Thursday, May 13, 2010
Michael Zadoorian's The Leisure Seeker ~ Reviewed
The Leisure Seeker
by Michael Zadoorian
Pub. Date: February 2010
Publisher: HarperCollins Publishers
Format: Paperback, 272pp
John and Ella Robina have shared a wonderful life for more than fifty years. Now in their eighties, Ella suffers from Cancer and has chosen to stop treatment. John has Alzheimer's. Yearning for one last adventure, the self-proclaimed "down-on-their-luck geezers" kidnap themselves from their adult children and doctors who seem to run their lives. They steal away from their home in suburban Detroit for a forbidden vacation of rediscovery.
With Ella as his vigilant copilot, John steers their '78 Leisure Seeker RV along the forgotten roads of Route 66 toward Disneyland in search of a past they're having a hard time remembering. Ella is determined to prove that when it comes to life, a person can go back for seconds while sneaking a little extra time and grabbing a small portion more, even when everyone says you can't.
Darkly observant, told with humor, affection, and a touch of irony, The Leisure Seeker is an odyssey through the ghost towns, deserted trailer parks, forgotten tourist attractions, giant roadside icons, and crumbling back roads of America. Ultimately it is the story of Ella and John, the people they encounter, the problems they overcome, the experiences they have lived, the love they share and their courage to take back the end of their own lives.
When you were growing up, did you and your family go on vacation across the country? My family did in a car. It was a great time for the most part. I felt free and happy while doing it on the open road. If I had been old enough, I would probably have thought of it as an escape from the everyday routines and mundane, unpleasant realities of life. As I decided to read this book, I wanted to read a story filled with adventure, funny stories and dealing with tough subject matter that was not too depressing. With the premise above, I felt “The Leisure Seeker” was a first person account of adventure filled with a lot of comedy, a little sadness and just the right amount of realism. Michael Zadoorian tells an amazing story told from Ella Robina’s point of view. You felt like you were riding along with them in their Leisure Seeker RV experiencing what they were doing at every turn. This story is “Fried Green Tomatoes meets “Driving Miss Daisy” meets “The Notebook” all rolled into one story.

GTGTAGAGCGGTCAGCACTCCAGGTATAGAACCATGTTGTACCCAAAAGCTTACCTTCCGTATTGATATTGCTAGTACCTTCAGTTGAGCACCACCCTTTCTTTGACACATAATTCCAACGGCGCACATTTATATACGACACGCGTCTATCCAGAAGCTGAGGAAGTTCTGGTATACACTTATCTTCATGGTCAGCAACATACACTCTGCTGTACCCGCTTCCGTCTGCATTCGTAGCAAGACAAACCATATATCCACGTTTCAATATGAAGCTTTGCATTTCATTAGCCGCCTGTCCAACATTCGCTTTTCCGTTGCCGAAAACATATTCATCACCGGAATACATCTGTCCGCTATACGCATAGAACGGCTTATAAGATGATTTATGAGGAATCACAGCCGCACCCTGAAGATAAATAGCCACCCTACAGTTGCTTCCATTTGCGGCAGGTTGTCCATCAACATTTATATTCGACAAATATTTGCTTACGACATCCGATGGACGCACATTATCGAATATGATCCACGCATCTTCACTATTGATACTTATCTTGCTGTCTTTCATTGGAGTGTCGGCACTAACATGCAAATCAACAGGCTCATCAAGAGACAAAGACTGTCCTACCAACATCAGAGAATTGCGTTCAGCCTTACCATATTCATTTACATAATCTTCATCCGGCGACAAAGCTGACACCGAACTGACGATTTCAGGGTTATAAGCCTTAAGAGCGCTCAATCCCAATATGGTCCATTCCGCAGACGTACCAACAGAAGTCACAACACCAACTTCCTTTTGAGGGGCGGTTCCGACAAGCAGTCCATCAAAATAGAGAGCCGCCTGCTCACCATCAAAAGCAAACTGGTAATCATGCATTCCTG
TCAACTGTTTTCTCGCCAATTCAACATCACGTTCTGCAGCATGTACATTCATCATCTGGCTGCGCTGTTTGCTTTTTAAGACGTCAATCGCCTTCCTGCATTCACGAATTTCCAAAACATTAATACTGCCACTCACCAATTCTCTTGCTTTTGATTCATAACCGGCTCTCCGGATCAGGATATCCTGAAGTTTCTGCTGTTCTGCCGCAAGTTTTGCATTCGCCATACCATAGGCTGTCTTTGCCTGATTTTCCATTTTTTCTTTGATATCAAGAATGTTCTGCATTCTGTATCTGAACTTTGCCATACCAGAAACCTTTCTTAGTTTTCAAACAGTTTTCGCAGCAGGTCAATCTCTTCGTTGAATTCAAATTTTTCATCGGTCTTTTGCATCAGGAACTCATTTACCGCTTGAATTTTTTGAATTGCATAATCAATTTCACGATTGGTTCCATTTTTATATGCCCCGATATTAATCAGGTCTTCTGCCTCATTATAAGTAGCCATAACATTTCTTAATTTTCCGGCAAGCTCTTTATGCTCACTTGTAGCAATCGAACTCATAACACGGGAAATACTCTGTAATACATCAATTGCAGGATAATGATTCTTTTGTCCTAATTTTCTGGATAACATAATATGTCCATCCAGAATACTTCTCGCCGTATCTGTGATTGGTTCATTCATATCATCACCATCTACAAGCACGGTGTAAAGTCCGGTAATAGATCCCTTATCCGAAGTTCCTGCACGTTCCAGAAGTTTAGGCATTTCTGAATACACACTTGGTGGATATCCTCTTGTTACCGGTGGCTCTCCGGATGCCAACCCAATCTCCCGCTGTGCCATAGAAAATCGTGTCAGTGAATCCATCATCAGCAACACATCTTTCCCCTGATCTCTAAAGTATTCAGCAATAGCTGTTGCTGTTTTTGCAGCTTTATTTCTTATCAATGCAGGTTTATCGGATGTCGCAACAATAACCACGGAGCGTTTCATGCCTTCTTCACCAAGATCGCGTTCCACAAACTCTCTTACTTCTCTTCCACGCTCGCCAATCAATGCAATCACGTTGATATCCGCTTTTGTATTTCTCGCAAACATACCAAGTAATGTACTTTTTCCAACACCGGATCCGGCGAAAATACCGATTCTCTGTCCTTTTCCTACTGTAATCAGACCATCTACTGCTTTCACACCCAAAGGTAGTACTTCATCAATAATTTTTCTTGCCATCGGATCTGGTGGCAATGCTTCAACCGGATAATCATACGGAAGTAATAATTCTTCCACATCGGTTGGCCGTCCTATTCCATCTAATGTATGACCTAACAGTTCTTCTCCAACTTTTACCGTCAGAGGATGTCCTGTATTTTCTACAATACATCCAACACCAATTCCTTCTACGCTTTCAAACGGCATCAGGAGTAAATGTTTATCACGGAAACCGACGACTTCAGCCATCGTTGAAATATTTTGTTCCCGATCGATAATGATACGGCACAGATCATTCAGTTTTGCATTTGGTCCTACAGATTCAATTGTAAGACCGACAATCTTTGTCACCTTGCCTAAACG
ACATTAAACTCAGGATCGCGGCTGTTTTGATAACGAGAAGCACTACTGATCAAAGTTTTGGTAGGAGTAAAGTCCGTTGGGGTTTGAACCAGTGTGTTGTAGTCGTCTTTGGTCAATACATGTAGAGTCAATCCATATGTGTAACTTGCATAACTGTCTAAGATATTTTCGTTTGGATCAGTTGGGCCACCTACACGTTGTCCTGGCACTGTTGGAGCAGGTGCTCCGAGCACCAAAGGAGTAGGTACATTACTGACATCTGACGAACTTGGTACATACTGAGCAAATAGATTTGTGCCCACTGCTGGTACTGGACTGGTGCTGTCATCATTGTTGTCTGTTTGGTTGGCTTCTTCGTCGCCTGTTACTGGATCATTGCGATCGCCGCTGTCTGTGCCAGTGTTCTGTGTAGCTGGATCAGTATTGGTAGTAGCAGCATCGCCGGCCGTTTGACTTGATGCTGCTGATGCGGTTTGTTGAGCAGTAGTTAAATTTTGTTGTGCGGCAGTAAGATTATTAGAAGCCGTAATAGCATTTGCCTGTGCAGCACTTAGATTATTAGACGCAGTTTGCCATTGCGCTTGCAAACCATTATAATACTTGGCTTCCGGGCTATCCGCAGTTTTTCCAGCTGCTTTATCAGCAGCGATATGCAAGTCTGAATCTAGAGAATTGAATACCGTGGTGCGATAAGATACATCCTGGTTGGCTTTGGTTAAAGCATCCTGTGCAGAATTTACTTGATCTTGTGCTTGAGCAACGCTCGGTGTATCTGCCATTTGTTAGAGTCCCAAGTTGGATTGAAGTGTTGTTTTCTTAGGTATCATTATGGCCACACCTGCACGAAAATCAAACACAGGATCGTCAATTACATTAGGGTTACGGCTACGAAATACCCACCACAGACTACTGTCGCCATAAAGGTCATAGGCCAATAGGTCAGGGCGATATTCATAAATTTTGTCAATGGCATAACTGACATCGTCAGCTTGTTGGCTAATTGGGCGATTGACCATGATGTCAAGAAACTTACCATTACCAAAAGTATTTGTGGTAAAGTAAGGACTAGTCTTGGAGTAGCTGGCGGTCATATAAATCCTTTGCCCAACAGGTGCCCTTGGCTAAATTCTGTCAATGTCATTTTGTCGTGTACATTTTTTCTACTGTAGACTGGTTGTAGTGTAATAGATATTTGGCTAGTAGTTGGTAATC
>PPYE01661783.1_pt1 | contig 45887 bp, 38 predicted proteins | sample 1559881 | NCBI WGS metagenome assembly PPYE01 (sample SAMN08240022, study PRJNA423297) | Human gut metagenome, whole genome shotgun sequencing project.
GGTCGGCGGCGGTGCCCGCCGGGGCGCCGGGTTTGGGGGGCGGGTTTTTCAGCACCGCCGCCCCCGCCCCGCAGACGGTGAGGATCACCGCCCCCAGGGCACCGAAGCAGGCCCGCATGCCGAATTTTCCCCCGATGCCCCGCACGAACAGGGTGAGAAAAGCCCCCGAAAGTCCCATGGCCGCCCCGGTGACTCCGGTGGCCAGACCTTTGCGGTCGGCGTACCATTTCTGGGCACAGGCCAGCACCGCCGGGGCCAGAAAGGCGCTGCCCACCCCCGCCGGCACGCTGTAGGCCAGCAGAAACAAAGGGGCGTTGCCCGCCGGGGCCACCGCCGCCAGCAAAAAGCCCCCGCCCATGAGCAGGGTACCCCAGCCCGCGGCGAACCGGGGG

I believe that if you are looking for a raw honest assessment of life through the mind of an elderly woman you will enjoy this book. Ella curses sporadically throughout their adventures. She uses G. D. the most often. If you are looking for a Christian story with no salty language this is not the one for you. But if you do, I believe you are missing out on an unforgettable story and quite possibly a life changing one because of how it looks at a Cancer victim and her prince with Alzheimer’s.
While I did not like the predictable ending and the unnecessary cursing, I believe this is a great adventure story filled with truths learned when dealing with elderly parents who escape to live and breathe. I can understand this story from the older children’s prospective also because I have had several family members who also had Alzheimer’s. I also have felt the fear and smothering effects of Cancer told by friends and family who have now died or still are survivors of a powerful disease.
I am glad that I read The Leisure Seeker and give it 4 out of 5 stars.
Reviewed by: Bradley